6 Honest Truths I Wish I Could Tell My Psychiatrist


1. I trust you, and that scares me.

It’s your job not to kill me. But that doesn’t faze me nearly as much as the fact that you can only do your job if I confess things I’ve kept secret from the world. You have the power to give up on me at any time, and my own personal insecurities dictate that you will most certainly do so. I hate myself, and you know that. But what is really hard to accept is that you don’t hate me. I don’t know why, and no amount of kind words and gentle explanations will ever change the fact that trusting you scares me so much it hurts.

2. I hate what you must think of me.

How can you possibly think of me as anything but a complete disaster? It’s your job to ask about, and try to deal with, what I consider the worst parts of me. How can you sit there and not wonder what kind of person I am? I worry you think I’m needy, dramatic, weak, pathetic, ridiculous, obnoxious. I could give you a really long list of words I think describe me in your eyes — and yet, you never let on that you think that way.

3. When I get to your office, I forget everything I wanted to say.

Everything. I can spend three months compiling a list of things I am going to say, but I will immediately forget them as soon as you say hi. If I write them down, I will get too embarrassed to read off my five page list of nonsense. Maybe when I’m not there, I am trying my best to help myself. But as soon as I walk in, I let go. I know I’m in the office of one of the only people on planet earth who can potentially decipher my brain and steer me in the proper direction. So try to forgive me when every time you ask how I have been doing, my only answer is, “Fine.”

4. Please just believe that I feel terrible, even if I can’t explain why or how.

RESOURCES FROM TREATMENT RESOURCES

When you desperately try to get me to explain how I feel or why I feel the way I feel, believe me, I try; but when I say “I can’t,” I am not being obstinate. I really can’t. I can’t find the words. I don’t understand. I’m trying, but sometimes I just can’t. And it frustrates me just as much as it frustrates you — maybe even more.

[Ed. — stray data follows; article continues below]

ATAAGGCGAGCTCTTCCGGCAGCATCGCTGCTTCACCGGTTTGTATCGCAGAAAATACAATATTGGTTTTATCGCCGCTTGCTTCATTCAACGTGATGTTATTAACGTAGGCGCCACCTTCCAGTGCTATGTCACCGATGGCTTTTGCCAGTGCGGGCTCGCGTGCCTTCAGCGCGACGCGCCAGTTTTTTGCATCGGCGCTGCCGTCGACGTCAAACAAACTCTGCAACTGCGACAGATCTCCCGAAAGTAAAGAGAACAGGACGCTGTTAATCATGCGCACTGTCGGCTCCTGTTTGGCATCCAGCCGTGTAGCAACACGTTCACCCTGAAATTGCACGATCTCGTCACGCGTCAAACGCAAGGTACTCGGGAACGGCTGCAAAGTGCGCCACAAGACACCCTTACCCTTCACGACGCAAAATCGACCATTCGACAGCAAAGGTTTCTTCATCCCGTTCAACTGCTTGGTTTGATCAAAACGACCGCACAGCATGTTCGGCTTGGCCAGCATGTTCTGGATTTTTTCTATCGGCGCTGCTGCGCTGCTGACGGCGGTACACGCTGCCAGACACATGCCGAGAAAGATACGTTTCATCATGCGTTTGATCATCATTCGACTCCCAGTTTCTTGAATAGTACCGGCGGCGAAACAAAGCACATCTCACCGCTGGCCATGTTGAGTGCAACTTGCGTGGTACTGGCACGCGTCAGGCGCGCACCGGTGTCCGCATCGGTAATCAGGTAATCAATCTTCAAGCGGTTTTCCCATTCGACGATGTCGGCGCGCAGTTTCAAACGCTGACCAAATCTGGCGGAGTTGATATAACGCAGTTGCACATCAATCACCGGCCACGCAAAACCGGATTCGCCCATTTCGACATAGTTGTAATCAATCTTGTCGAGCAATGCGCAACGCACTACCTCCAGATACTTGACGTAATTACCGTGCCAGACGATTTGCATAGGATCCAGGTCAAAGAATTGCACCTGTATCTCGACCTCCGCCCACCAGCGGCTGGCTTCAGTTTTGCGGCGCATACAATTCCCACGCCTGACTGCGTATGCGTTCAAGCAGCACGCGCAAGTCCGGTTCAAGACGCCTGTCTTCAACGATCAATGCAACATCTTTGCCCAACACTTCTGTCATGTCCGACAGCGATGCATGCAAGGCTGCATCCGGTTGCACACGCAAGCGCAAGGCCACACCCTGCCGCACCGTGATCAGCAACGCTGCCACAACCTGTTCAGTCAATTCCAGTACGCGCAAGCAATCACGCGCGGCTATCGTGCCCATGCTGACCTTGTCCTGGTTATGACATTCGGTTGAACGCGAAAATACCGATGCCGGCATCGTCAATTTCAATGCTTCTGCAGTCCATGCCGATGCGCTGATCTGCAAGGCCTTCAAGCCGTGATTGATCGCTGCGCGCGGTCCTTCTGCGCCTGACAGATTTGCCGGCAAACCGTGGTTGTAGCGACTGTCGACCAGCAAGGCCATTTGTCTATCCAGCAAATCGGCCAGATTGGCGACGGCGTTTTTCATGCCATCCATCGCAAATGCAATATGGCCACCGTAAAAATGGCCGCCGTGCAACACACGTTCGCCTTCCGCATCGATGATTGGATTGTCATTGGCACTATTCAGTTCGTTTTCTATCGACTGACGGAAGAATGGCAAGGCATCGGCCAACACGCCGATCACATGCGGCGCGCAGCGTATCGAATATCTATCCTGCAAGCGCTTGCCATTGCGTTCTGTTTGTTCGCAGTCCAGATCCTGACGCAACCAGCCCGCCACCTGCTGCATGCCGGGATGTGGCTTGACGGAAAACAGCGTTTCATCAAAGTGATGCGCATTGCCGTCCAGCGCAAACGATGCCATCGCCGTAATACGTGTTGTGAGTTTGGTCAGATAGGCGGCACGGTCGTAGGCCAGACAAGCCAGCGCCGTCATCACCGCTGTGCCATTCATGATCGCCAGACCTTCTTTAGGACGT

5. I try to be the perfect patient, whatever that is.

Some days I just want to walk in and say that everything is great, no problem, perfectly perfect. At this point, I think you know that’s always going to be a little bit of a lie. I want to smile and sit up straight and not curse and have the right answers and do what I’m told. I don’t want to be loud, sarcastic and emotional. I know it’s silly — but it’s because I respect you, and that makes me want to be the best version of myself possible.

6. I want help, but asking for it is almost impossible.

Yes, I’m in your office because I need help. But if you asked, I would say I don’t need help. I’m fine. When things aren’t going well, chances are I’m not going to say anything. I don’t want to complain. But I desperately wish I could tell you how much I want your help — how much I need your help. So please, don’t give up on me yet.

We want to hear your story. Become a Mighty contributor here.

Thinkstock photo via Chad Baker/Ryan McVay


Find this story helpful? Share it with someone you care about.


Related to Mental Health

Side profile of a woman using a laptop

7 Ways I Practiced 'Boring' Self-Care

As someone with a mental illness, self-care is something I have to practice on a regular basis. I really enjoyed the idea of the Mighty Month Challenge for June which highlighted the idea that self-care isn’t always bubble baths and massages. While the more stereotypical methods of self-care are certainly important, I sometimes am annoyed by [...]
hospital bed

8 Things I Wish I Knew Before I Went Inpatient at a Psychiatric Hospital

My freshman year of high school, I was admitted into an adolescent psychiatric unit for 11 days. Those days spent in the hospital gave me time to think and reflect on how I ended up hitting rock bottom. The days spent there were long and the nights felt even longer, but being there saved my [...]
The sun setting

When the Darkness of Depression Makes It Harder to Adjust to the Light

It’s such a strange thing to say, so I don’t say it. But sometimes I am genuinely afraid of feeling better. Depression has been part of my life on some level for about 20 years. That’s two-thirds of my life. Of course I don’t want to be depressed. But in some ways, it is all [...]

5 Ways to Make Media Representation of Mental Illness More Honest

With the controversial success of “13 Reasons Why,” and the release of a trailer for a new Netflix film, “To The Bone,” I’ve been seeing a lot of conversation on social media. Some have expressed disgust at the romanticization of eating disorders (ED), assuming the trailer for “To The Bone” has set the stage for [...]